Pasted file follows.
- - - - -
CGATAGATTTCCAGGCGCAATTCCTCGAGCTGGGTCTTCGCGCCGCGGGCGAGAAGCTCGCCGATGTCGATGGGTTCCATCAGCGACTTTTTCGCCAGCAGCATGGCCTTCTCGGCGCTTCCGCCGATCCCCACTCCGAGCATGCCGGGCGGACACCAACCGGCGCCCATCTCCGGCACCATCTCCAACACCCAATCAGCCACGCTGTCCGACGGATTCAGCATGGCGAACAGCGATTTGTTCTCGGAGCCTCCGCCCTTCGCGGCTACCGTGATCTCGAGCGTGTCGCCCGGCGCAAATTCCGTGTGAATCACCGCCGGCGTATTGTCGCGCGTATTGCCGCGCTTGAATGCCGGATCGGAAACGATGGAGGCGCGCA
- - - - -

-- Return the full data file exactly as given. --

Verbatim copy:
CGATAGATTTCCAGGCGCAATTCCTCGAGCTGGGTCTTCGCGCCGCGGGCGAGAAGCTCGCCGATGTCGATGGGTTCCATCAGCGACTTTTTCGCCAGCAGCATGGCCTTCTCGGCGCTTCCGCCGATCCCCACTCCGAGCATGCCGGGCGGACACCAACCGGCGCCCATCTCCGGCACCATCTCCAACACCCAATCAGCCACGCTGTCCGACGGATTCAGCATGGCGAACAGCGATTTGTTCTCGGAGCCTCCGCCCTTCGCGGCTACCGTGATCTCGAGCGTGTCGCCCGGCGCAAATTCCGTGTGAATCACCGCCGGCGTATTGTCGCGCGTATTGCCGCGCTTGAATGCCGGATCGGAAACGATGGAGGCGCGCA